Specific Guidelines on How Much You should Pay Your Sales Reps

One of the toughest decisions any business owner has to make is how to compensate their sales force well and still remain profitable. On one hand, you don’t want to pay less and discourage your staff which can actually affect their performance negatively. On the other hand, you don’t want to pay too much to stifle the growth of your venture. So, how do you determine how much to pay your salesperson?

To help you come up with a payment structure that strikes the right balance between the welfare of your business and that of your sales rep, we share some of the best practices in the market so far.

Essentially, a popular sales compensation plan in the market today adopts a 50% salary and 50% commission. This model has given rise to salaries of about $60K for junior positions and $200K for most experienced salespeople in top paying industries. But, before you can arrive at your decision, here are some factors you need to keep in mind:

1. Type of industry

Industries perform differently depending on prevailing market forces. Such forces may include demand, supply, and general business environment. It, therefore, goes without saying that some industries have huge returns on investment as compared to others, and can afford to pay more. For example, a software development company is likely to pay a higher base salary and commissions than a general merchant dealer. This is because the former has a lower cost of sales ratio compared to the latter.

2. Brand visibility

Brands that have been around for a while have somewhat carved a niche for themselves. Selling their products is therefore not as hard as introducing a new brand to the market. If your company is relatively new to a market popular with established strong brands, be prepared to pay more for top salespeople.  This is because it will take the sales representative a lot of effort to convince clients to ditch brands that they have already tried and tested for your supposedly better but untried products. 

3. Availability of skilled talent

Some businesses such as pharmaceutical and medical equipment companies require highly trained sales staff for them to effectively penetrate new markets. While these professionals are generally well compensated, in areas where such talents are rare, employers are likely to pay more in order to protect their best salespeople from being poached by competitors. On the flip side, regions with an excess of skilled professionals have individuals who are willing to work for lesser pay. Even though this doesn’t mean that you’ll pay salespeople peanuts, you may still get top sales reps at lower salaries than in regions where competitors have to scramble for few talented people.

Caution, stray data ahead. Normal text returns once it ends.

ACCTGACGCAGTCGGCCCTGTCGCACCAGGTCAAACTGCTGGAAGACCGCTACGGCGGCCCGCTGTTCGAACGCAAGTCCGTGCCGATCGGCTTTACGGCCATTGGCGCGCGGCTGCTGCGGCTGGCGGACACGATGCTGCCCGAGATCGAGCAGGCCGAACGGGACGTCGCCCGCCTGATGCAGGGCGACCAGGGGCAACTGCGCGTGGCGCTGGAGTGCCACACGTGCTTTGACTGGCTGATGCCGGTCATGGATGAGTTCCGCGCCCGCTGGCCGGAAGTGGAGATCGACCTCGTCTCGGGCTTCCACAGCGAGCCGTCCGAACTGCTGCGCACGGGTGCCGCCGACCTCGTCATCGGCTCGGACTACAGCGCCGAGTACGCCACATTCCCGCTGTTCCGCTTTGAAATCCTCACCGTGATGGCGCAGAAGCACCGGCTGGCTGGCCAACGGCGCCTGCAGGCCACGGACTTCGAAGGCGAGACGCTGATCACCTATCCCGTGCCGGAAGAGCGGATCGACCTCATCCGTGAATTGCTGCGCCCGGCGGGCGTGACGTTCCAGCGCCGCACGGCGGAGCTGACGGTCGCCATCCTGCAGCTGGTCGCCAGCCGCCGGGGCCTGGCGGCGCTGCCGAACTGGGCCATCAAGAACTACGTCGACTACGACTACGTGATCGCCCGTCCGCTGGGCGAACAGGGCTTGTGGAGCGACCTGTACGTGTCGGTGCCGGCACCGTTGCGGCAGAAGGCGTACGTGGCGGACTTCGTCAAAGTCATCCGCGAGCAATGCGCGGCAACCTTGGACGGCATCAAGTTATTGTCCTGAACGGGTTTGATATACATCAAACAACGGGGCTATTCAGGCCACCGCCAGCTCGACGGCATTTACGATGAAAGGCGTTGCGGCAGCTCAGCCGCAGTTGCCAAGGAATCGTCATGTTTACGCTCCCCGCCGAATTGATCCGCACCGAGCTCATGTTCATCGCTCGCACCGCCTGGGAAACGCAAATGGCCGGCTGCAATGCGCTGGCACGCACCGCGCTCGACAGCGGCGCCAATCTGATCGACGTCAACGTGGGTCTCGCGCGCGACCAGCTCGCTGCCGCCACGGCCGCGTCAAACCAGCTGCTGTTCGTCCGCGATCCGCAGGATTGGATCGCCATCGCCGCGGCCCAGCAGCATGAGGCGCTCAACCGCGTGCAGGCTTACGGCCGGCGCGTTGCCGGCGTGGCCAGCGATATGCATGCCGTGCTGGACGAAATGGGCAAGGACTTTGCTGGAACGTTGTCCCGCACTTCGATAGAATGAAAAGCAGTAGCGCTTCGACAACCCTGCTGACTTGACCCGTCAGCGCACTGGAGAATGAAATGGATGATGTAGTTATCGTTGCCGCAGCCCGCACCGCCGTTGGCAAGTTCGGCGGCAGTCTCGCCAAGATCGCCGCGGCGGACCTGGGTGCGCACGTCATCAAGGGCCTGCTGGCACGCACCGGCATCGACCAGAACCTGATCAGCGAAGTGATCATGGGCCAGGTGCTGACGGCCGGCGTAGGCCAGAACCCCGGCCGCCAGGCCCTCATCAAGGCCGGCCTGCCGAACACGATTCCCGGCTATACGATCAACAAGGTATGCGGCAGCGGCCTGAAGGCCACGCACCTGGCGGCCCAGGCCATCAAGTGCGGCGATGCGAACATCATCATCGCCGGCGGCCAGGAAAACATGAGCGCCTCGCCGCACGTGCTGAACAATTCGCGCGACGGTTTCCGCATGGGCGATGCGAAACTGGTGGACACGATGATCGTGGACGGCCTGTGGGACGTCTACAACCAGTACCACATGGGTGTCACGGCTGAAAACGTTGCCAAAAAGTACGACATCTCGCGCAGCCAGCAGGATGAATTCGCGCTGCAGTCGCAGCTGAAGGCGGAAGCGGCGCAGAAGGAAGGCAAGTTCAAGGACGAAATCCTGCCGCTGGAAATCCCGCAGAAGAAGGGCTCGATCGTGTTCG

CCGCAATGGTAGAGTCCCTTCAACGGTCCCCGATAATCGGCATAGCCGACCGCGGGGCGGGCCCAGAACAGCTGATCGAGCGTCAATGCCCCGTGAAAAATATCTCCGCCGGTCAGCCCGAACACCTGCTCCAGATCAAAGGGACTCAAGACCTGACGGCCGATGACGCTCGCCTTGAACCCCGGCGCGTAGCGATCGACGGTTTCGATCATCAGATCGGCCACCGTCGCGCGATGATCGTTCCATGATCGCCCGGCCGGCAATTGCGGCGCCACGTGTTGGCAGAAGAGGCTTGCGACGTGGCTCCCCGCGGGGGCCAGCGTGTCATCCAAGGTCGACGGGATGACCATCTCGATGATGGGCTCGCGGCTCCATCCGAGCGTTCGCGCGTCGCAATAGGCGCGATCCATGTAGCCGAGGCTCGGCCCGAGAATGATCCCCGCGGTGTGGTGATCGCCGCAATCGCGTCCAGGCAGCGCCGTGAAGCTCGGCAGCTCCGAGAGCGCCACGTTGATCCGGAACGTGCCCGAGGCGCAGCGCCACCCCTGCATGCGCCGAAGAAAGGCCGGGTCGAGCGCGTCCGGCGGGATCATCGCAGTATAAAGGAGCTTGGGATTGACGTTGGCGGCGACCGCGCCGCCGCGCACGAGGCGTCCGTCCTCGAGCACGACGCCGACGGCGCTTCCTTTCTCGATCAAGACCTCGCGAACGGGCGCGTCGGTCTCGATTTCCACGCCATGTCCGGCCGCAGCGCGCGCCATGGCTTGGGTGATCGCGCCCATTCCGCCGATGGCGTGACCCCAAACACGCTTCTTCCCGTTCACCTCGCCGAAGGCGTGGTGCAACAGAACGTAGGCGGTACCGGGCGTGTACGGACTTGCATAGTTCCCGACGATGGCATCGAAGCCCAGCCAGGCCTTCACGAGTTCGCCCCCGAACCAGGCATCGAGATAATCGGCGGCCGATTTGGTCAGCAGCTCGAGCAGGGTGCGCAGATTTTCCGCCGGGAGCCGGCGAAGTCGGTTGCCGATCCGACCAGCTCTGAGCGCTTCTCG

4. Level of expertise and experience

Besides academic qualifications, you need to consider how long a professional has worked in a specific industry. However, experience should not be looked at broadly especially where sales professionals have worked in multiple industries. Only the years worked in your industry should count when it comes to salary compensation based on experience.

Moreover, you need to tie this experience to their performance in the field. This is because years in themselves count very little if there is nothing to show. Basically, if a salesperson is able to demonstrate that they have a rich network of clients in your industry coupled with a track record of an outstanding performance, then you can consider them for higher pay. This is how top-tier sales professionals go for top dollar positions.  


Keeping business operating costs at manageable levels is important for any company that intends to remain profitable. This doesn’t mean that you starve your sales force with meager pay. For you to arrive at a reasonable pay, begin by determining the level of experience and talent of each salesperson. With this in mind, you can establish a pay structure that accommodates junior, mid-level, and top-tier sales reps in your organization.